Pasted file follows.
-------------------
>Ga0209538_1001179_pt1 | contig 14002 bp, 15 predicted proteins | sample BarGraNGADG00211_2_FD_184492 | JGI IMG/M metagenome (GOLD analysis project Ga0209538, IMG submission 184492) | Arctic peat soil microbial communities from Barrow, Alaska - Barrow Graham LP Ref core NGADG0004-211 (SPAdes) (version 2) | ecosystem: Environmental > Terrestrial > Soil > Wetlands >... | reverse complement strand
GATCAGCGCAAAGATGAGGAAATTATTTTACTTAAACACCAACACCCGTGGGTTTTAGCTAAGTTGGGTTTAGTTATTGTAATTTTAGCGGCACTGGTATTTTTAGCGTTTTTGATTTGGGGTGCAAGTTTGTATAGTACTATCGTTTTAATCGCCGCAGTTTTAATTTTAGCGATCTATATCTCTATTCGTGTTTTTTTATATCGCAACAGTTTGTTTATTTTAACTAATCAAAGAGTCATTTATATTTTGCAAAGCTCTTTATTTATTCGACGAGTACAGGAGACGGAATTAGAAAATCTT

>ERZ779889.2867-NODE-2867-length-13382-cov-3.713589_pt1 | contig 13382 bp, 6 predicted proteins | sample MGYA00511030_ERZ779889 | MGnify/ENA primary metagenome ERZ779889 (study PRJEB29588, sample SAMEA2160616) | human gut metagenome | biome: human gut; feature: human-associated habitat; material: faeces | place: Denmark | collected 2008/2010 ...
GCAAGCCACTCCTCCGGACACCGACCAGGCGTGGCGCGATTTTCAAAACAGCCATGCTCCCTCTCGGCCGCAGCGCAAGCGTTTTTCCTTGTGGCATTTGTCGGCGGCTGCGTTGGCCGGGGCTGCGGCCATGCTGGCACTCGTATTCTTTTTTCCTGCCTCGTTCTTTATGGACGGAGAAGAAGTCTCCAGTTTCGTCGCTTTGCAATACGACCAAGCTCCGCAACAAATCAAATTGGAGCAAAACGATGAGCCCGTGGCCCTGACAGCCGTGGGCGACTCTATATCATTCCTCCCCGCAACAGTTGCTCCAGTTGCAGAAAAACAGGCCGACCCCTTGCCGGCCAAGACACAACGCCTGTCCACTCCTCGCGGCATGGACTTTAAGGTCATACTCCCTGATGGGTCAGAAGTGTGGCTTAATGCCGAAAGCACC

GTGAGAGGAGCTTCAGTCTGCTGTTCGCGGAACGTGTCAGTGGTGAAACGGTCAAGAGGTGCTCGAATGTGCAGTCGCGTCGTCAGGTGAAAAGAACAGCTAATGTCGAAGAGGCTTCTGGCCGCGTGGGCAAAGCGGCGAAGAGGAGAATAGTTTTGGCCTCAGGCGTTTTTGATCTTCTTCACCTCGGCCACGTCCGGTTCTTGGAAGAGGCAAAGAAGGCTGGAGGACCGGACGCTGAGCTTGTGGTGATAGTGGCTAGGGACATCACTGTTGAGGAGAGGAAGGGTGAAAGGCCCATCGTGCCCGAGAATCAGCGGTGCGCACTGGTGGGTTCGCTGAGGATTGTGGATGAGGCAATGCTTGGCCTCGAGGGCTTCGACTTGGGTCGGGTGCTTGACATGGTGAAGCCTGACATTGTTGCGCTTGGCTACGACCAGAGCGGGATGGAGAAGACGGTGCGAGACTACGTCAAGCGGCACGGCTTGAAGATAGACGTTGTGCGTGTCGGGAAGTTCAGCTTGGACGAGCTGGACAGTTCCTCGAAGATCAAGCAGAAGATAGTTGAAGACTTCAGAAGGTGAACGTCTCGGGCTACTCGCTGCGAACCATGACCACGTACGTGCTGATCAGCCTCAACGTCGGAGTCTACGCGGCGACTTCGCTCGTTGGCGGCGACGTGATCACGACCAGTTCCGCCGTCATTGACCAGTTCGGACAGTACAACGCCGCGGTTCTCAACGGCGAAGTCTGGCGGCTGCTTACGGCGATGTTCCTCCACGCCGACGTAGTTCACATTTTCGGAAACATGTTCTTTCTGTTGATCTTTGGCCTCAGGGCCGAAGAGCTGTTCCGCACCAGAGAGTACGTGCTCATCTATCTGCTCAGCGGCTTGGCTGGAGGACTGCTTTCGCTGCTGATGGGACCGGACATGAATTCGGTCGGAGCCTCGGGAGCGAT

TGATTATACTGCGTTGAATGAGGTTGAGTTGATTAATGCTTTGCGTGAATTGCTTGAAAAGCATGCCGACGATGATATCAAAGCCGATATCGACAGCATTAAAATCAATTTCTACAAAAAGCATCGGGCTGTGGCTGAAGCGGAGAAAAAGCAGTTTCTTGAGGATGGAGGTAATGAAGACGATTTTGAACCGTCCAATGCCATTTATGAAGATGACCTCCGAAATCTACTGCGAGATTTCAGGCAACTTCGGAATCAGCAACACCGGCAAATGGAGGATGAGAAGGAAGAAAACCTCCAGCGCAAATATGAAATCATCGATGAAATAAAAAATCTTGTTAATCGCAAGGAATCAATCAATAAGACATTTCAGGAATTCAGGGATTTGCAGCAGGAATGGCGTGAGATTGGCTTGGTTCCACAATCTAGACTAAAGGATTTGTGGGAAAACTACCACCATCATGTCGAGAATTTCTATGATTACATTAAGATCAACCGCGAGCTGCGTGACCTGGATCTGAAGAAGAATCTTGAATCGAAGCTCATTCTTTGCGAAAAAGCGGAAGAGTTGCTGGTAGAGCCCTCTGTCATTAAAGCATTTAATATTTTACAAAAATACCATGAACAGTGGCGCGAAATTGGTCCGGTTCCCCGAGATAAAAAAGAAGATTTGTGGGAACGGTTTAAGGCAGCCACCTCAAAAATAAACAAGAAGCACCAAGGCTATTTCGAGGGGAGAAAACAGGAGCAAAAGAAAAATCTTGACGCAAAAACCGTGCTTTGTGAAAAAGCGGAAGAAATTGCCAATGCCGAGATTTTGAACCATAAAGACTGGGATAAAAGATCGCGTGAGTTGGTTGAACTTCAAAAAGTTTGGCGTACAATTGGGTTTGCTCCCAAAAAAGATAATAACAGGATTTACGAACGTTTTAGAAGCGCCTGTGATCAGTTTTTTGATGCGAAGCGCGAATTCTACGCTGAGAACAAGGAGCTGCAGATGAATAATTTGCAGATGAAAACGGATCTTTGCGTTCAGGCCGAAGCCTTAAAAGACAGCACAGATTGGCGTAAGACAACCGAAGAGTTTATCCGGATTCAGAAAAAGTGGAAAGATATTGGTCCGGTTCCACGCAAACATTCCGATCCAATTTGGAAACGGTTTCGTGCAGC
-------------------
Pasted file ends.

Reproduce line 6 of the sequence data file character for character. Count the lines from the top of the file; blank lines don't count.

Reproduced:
TGATTATACTGCGTTGAATGAGGTTGAGTTGATTAATGCTTTGCGTGAATTGCTTGAAAAGCATGCCGACGATGATATCAAAGCCGATATCGACAGCATTAAAATCAATTTCTACAAAAAGCATCGGGCTGTGGCTGAAGCGGAGAAAAAGCAGTTTCTTGAGGATGGAGGTAATGAAGACGATTTTGAACCGTCCAATGCCATTTATGAAGATGACCTCCGAAATCTACTGCGAGATTTCAGGCAACTTCGGAATCAGCAACACCGGCAAATGGAGGATGAGAAGGAAGAAAACCTCCAGCGCAAATATGAAATCATCGATGAAATAAAAAATCTTGTTAATCGCAAGGAATCAATCAATAAGACATTTCAGGAATTCAGGGATTTGCAGCAGGAATGGCGTGAGATTGGCTTGGTTCCACAATCTAGACTAAAGGATTTGTGGGAAAACTACCACCATCATGTCGAGAATTTCTATGATTACATTAAGATCAACCGCGAGCTGCGTGACCTGGATCTGAAGAAGAATCTTGAATCGAAGCTCATTCTTTGCGAAAAAGCGGAAGAGTTGCTGGTAGAGCCCTCTGTCATTAAAGCATTTAATATTTTACAAAAATACCATGAACAGTGGCGCGAAATTGGTCCGGTTCCCCGAGATAAAAAAGAAGATTTGTGGGAACGGTTTAAGGCAGCCACCTCAAAAATAAACAAGAAGCACCAAGGCTATTTCGAGGGGAGAAAACAGGAGCAAAAGAAAAATCTTGACGCAAAAACCGTGCTTTGTGAAAAAGCGGAAGAAATTGCCAATGCCGAGATTTTGAACCATAAAGACTGGGATAAAAGATCGCGTGAGTTGGTTGAACTTCAAAAAGTTTGGCGTACAATTGGGTTTGCTCCCAAAAAAGATAATAACAGGATTTACGAACGTTTTAGAAGCGCCTGTGATCAGTTTTTTGATGCGAAGCGCGAATTCTACGCTGAGAACAAGGAGCTGCAGATGAATAATTTGCAGATGAAAACGGATCTTTGCGTTCAGGCCGAAGCCTTAAAAGACAGCACAGATTGGCGTAAGACAACCGAAGAGTTTATCCGGATTCAGAAAAAGTGGAAAGATATTGGTCCGGTTCCACGCAAACATTCCGATCCAATTTGGAAACGGTTTCGTGCAGC